Getting the Most from Your Writing Group
Some people swear by writing groups, some people swear at them. I have mixed feelings.
Several years ago, one of my short stories, Victims, earned a third place prize in a national contest for legal fiction and subsequently was published in Hardboiled magazine. It was a good story, made better by suggestions from members of a writing group at the Carnegie Center for Literacy and Learning in Lexington, Kentucky.
Despite that success, though, I’ve stayed away from writing groups ever since. My last few books have been non-fiction about Thoroughbred racing, and I haven’t found a writing group that is a good fit for what I need. My ideal writing group would have these people:
A racing historian—my books rely on extensive research, and the facts have to be right. I think I’m a pretty good researcher, but I still miss things from time to time. I’d rather find out about factual errors before a book is released, rather than after.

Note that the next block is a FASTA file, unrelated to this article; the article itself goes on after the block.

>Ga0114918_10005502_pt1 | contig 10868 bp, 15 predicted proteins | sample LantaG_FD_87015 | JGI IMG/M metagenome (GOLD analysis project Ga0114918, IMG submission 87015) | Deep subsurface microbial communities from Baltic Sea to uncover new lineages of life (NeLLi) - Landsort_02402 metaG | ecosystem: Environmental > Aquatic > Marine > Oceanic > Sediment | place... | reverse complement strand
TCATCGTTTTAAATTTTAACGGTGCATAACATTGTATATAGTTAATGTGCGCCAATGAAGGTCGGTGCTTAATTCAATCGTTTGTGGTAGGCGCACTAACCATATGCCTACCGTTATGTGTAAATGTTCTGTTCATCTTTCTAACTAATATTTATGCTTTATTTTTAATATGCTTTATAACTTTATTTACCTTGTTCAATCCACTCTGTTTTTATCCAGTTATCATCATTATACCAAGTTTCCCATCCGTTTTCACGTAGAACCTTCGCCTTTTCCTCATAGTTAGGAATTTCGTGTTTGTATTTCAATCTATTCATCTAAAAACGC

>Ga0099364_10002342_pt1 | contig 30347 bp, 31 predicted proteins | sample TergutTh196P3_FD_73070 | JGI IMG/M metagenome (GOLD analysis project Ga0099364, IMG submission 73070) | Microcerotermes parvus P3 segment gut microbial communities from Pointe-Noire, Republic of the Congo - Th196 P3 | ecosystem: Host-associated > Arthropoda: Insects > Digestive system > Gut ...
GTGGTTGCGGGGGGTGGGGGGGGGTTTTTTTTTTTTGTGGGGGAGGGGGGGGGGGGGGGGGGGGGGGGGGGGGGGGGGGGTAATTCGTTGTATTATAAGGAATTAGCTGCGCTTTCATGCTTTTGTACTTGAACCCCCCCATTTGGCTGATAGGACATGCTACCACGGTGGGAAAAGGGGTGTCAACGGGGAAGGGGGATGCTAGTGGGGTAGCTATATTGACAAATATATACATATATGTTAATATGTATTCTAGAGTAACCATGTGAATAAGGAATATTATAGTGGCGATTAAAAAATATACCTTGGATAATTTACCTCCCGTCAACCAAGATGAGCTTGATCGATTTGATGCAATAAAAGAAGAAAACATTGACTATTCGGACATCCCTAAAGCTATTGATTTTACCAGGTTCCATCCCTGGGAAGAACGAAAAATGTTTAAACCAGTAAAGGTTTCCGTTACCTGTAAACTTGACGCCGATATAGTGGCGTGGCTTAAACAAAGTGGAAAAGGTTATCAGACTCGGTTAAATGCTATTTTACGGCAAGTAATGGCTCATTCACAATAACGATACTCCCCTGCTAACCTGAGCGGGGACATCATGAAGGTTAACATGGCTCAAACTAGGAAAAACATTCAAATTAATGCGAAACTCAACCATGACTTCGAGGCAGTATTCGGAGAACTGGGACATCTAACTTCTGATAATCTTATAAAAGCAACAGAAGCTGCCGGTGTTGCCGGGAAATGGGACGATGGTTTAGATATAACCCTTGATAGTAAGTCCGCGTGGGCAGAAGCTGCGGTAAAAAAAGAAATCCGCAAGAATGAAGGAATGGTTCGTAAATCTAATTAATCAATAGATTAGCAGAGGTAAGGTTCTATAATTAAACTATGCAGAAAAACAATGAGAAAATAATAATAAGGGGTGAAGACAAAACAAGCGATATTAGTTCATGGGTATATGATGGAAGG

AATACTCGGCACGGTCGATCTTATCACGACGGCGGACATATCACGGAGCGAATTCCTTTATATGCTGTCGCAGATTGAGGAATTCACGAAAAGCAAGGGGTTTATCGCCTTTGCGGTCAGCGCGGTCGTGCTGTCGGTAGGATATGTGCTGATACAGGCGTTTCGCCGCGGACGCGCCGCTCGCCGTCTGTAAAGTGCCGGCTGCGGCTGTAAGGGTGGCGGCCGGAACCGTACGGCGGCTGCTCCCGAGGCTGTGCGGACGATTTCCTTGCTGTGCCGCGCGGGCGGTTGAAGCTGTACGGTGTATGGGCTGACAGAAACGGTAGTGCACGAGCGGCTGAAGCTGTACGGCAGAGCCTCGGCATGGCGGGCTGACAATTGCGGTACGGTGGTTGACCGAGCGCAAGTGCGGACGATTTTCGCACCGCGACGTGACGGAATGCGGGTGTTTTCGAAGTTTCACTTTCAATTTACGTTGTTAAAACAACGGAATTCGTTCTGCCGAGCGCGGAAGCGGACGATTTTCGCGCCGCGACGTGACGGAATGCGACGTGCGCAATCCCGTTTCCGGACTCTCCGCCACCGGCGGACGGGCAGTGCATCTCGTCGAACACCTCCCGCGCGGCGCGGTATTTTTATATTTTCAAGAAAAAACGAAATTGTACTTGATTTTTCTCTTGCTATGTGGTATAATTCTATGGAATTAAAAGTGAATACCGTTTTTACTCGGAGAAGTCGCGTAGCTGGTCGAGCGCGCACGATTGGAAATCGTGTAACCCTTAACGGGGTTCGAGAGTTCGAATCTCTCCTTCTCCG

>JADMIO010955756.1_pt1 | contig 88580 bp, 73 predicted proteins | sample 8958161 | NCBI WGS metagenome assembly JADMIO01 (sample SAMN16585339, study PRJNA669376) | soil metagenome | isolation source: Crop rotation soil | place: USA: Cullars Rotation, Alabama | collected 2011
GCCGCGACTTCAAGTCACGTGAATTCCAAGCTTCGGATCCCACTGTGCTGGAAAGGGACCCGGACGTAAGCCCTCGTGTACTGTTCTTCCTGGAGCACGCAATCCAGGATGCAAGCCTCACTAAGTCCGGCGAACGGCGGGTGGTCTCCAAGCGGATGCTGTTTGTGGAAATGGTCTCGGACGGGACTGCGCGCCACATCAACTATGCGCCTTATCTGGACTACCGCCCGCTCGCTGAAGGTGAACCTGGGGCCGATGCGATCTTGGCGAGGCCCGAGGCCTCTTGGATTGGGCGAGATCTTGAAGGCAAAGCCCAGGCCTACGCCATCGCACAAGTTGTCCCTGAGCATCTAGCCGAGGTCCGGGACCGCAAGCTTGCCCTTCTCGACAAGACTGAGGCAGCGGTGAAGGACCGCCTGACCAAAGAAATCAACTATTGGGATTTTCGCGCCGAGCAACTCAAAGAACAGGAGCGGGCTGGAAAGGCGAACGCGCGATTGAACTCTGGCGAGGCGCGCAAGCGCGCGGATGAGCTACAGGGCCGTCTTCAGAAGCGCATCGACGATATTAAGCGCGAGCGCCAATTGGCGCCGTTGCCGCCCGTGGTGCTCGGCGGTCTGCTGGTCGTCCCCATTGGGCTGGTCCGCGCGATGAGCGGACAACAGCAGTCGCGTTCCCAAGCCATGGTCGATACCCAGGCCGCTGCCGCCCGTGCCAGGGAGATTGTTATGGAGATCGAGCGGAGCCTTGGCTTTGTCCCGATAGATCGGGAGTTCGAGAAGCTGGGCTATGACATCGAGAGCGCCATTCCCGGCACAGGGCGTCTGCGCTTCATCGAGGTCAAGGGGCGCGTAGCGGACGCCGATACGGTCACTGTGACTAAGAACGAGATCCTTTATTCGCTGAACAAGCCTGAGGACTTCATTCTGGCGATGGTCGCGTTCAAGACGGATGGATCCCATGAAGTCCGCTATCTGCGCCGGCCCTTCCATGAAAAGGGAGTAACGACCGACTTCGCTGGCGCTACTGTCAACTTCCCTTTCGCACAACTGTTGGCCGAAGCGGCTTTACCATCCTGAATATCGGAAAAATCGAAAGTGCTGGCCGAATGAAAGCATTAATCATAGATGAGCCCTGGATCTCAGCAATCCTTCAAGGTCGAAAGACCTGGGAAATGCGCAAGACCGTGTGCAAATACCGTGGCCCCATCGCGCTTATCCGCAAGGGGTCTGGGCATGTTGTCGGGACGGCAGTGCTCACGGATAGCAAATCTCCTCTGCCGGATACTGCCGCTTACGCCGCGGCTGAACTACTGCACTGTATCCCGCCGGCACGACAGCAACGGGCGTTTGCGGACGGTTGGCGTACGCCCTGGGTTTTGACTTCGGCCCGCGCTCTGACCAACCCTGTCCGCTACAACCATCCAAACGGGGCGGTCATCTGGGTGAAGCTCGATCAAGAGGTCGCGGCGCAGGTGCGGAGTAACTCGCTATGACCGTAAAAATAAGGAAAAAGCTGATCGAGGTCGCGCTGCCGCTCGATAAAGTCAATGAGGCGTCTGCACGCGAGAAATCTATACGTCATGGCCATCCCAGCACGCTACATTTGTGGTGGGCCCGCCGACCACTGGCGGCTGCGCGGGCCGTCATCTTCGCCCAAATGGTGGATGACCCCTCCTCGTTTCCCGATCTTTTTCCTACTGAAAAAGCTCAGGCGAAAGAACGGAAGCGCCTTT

A horse racing aficionado—the core audience for my non-fiction books is fans of Thoroughbred racing. The books have to be factually accurate, but the writing also has to ring true for these readers. I’ve covered racing for decades as a journalist and a photographer, and I know my way around a race track. But a second opinion is always helpful.
A good editor—glaring errors in punctuation and grammar are the kiss of death for a book or magazine query, or for a completed manuscript. Editing your own writing always is difficult, and a good technical editor is invaluable.
A fiction writer—story is important, even for non-fiction, and I want my readers to come away thinking that they learned something new, and that they enjoyed the process. I always learn something about crafting a compelling story from people who write good fiction.
What are your writing goals for 2013? Who would be in your ideal writing group?